Time for Canada to unleash Amihere, Edwards after loss to Serbia in opener

Serbia's Nevena Jovanovic (8) drives up court ahead of Canada's Laeticia Amihere during a women's basketball preliminary round game at the 2020 Summer Olympics, Monday, July 26, 2021, in Saitama, Japan. (Charlie Neibergall / AP)

The Canadian women’s national basketball team kicked off their Tokyo Olympic Games on Monday with a 72-68 loss to Serbia.

A lamentable showing as it now puts a ton of pressure on Canada to at least win its next game against South Korea and then keep things tight or outright defeat Spain in its final contest of group play to advance to the quarterfinals.

Against Serbia, Canada shot the ball very poorly, going 38.1 per cent from the field and just 5-of-24 from deep.

A weakness of this Canadian squad coming into the Games was a lack of marksmanship from deep, and it showed against Serbia.

But heading into its next game against South Korea, there still shouldn’t be any panic. Because while range from outside isn’t exactly this team’s forte, there are still plenty of advantages Canada can turn, such as its athletic edge over just about every team at the Olympics, with the exception of the United States.

In particular, Canada could have a real advantage in the form of a couple of youngsters who made their Olympic debuts against Serbia.

Twenty-year-old Laeticia Amihere and 19-year-old Aaliyah Edwards are long, athletic players who can do a multitude of things on the floor and appear to be the future of the Canadian national team’s program.

However, given their talents and the hole Canada finds itself in already, that future may just have to be right now.

Amihere and Edwards are listed at six-foot-four and six-foot-three, respectively, and have tremendous strength going to the basket. Additionally, despite their size, they can both run the floor as well as any guard and, in the case of Amihere, even have some range to take and make shots from outside.

Though it might seem a little desperate, it might just be time to unleash the kids.

“I think it’s athleticism, versatility, competitiveness, relentlessness and energy,” said Edwards before the Games began last week of what she brings to the team. “Those are some of the core things I pride myself on as an athlete and I bring to the court.

“So whether it’s the little things like getting a steal, taking a charge or grabbing a rebound or, offensively, getting and-ones, attacking the basket, I think just bringing that energy and raising the level here at the Olympics would just be who I am as a player.”

It’s a big game that Edwards was talking, but also a factual one. She and Amihere both play a similar all-out style of game that’s predicated on interior play first, something that may better suit the roster of this Canadian team and force it to look inside more often, rather than try to bomb away from outside.

In particular, Amihere has potential to be a real game-changer for Canada. During the FIBA AmeriCup earlier this summer she was probably Canada’s best player. And while she did get quite a bit of burn for Canada against Serbia – she played 17 minutes – she was only afforded the opportunity to take four field-goal attempts.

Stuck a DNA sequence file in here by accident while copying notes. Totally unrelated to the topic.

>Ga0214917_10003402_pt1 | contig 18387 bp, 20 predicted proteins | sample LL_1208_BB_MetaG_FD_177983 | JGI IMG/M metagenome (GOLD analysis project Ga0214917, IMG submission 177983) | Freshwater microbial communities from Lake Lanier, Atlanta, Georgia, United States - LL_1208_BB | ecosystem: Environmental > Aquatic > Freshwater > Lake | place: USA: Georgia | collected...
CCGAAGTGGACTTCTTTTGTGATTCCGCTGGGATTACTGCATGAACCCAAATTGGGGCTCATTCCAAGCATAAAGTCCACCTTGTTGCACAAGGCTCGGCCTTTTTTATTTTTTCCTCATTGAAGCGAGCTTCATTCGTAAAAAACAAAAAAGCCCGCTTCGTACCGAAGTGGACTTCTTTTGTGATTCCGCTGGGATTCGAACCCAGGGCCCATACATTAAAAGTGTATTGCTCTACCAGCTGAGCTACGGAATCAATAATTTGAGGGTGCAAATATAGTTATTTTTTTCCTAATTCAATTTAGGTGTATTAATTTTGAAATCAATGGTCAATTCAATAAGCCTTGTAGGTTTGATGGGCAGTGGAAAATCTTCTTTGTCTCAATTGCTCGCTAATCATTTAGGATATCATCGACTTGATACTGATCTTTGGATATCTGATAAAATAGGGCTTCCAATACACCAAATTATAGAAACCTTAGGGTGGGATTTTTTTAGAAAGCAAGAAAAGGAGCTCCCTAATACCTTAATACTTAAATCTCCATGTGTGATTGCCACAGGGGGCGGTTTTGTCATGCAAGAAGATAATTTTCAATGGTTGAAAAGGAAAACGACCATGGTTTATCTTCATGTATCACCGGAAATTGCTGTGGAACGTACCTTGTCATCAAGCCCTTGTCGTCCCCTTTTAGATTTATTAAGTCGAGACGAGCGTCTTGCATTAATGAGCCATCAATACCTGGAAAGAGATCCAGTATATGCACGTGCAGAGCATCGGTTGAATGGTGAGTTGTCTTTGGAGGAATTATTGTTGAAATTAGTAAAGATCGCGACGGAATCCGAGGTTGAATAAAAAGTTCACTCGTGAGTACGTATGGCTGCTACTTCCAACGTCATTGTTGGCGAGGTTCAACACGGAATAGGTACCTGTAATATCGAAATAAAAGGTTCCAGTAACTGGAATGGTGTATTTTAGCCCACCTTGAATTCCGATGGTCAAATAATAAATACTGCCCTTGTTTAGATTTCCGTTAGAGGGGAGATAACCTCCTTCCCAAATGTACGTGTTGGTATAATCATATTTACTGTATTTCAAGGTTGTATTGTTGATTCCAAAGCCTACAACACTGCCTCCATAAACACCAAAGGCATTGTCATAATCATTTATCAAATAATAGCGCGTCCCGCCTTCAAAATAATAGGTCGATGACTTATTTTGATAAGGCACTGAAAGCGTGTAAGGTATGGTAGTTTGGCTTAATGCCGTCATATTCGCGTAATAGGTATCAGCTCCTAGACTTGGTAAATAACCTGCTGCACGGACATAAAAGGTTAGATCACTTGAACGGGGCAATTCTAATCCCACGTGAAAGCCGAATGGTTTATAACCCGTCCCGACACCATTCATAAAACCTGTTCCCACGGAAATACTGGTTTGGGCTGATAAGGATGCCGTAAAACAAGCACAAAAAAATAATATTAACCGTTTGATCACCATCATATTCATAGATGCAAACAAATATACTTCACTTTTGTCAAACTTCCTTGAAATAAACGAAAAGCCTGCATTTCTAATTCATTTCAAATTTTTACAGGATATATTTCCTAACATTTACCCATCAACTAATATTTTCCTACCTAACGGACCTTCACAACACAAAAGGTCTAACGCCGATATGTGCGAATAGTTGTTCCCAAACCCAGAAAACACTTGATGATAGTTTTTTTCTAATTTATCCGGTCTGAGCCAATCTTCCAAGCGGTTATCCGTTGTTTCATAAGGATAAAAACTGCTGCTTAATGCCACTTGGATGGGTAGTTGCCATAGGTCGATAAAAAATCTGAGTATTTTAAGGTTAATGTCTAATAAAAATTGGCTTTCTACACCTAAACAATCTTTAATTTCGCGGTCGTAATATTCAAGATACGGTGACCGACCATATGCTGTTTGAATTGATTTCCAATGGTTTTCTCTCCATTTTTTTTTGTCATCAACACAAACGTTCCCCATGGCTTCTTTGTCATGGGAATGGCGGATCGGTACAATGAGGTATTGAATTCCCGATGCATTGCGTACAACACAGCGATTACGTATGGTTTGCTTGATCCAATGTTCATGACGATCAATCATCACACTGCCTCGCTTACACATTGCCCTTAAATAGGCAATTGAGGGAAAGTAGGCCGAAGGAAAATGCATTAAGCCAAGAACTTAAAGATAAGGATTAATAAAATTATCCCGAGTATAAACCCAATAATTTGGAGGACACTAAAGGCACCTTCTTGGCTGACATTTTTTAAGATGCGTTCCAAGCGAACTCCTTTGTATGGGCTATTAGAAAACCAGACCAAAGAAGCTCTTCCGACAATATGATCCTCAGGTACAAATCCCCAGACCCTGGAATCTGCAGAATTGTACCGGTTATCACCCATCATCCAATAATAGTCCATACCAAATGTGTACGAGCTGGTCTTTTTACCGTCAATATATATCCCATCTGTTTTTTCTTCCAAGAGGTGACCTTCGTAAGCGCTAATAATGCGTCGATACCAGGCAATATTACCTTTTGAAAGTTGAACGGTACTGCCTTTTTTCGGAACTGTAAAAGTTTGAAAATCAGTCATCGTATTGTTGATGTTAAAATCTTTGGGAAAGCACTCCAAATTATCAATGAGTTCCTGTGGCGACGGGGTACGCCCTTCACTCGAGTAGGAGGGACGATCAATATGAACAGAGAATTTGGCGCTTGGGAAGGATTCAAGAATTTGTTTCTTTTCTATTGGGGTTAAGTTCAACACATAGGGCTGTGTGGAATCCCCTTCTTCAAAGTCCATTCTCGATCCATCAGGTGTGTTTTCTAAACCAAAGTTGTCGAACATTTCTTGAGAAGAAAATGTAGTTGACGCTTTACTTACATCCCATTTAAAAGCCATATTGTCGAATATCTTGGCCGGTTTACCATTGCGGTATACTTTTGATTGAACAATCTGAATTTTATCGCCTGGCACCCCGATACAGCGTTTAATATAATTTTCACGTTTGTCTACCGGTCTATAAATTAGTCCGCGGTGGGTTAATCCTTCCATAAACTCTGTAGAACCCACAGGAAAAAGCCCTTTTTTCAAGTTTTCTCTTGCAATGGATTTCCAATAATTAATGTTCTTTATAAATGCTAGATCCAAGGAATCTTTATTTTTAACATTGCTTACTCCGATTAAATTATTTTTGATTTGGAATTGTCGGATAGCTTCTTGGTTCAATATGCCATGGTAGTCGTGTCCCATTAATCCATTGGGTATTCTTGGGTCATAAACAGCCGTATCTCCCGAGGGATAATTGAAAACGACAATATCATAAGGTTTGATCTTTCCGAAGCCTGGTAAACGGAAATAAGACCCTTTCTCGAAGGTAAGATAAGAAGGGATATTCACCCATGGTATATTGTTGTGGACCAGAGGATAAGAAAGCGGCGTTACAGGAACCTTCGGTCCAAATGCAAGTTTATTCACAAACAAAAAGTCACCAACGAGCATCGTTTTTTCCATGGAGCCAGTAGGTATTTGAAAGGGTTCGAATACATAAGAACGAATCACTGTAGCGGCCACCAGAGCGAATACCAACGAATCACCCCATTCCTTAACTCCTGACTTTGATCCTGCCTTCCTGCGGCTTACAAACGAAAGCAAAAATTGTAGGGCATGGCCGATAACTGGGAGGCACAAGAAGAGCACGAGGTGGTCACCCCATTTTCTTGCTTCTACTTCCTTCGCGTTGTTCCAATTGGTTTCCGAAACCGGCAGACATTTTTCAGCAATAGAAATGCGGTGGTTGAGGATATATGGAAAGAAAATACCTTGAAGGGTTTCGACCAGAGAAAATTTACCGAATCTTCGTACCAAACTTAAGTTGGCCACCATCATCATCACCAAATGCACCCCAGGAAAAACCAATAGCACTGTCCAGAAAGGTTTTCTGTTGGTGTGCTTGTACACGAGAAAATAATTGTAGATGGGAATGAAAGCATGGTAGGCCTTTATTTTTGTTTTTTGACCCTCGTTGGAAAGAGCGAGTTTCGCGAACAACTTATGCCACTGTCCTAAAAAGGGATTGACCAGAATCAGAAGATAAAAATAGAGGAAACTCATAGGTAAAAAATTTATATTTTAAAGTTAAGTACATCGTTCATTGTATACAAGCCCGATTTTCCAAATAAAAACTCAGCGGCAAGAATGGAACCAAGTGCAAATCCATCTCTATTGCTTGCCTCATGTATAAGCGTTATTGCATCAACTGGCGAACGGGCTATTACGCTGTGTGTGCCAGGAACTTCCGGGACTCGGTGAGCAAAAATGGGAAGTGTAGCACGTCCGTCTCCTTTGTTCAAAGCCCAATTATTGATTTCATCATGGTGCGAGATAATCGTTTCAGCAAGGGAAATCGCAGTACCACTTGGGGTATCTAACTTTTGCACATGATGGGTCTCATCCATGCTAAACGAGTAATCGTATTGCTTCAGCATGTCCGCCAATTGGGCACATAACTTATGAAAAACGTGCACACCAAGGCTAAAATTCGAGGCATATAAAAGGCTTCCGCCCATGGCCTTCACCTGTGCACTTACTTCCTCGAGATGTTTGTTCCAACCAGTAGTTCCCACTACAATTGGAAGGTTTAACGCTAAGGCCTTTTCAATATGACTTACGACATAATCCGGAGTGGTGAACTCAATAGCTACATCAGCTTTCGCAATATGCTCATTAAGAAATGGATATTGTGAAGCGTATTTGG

Moving forward with this tournament, it might be in Canada’s best interest to get her more touches and opportunities because, despite entering just her third year at South Carolina next season, Amihere’s talent is so immense that there’s an argument to be made that she’s already one of the best players on this Canadian squad.

At the very least, more opportunity for Amihere shouldn’t phase her in the slightest. Not after all she’s been through just to make it to this point.

She burst onto the national scene as a 15-year-old by dunking in an Ontario Basketball game, and from there just saw her star rise getting recruited to Dawn Staley’s highly coveted Gamecocks program. But then she hit a major setback. Amihere has had to battle through two significant knee injuries, which have limited her productivity while at South Carolina, but this summer she’s looked much more like her old, explosive self, and now Canada should reap the rewards of that.

“Oh yeah, of course, a lot of dark days, but a lot of people have been telling me this, coach Dawn told me this when I got hurt the second time, 'That this is all going to be part of my testimony,'” said Amihere. “Obviously, when you get hurt and when you go through trials, the first time that happens you get a shock, you’re in a period of shock and all you can think about is negatives, but being able to see as it being a bump in my road is something that has been very helpful for me.

“Every single time when I was training, when I got my first knee injury, I was training and when things would get hard I would just say, ‘Tokyo Olympics, Tokyo Olympics.’ And this is something I kept really strong in my mind because it’s something to look forward to, something to push towards and now I’m here. So it’s kind of just like all of the hard work that I put in to persevere through two knee injuries you get the benefit and you get the fruit of all the work that you put in.”

And for Edwards, while she didn’t go through the same circumstances as Amihere to make it to this point, her goal of reaching the Olympics remained just steadfast.

But just being at the Games and trying to earn a medal are different things, and in order to do the latter, judging from Canada’s first performance against Serbia, this is a team that needs to find ways to get better, more efficient offence.

And that solution just might lie with the two youngest members on the team.

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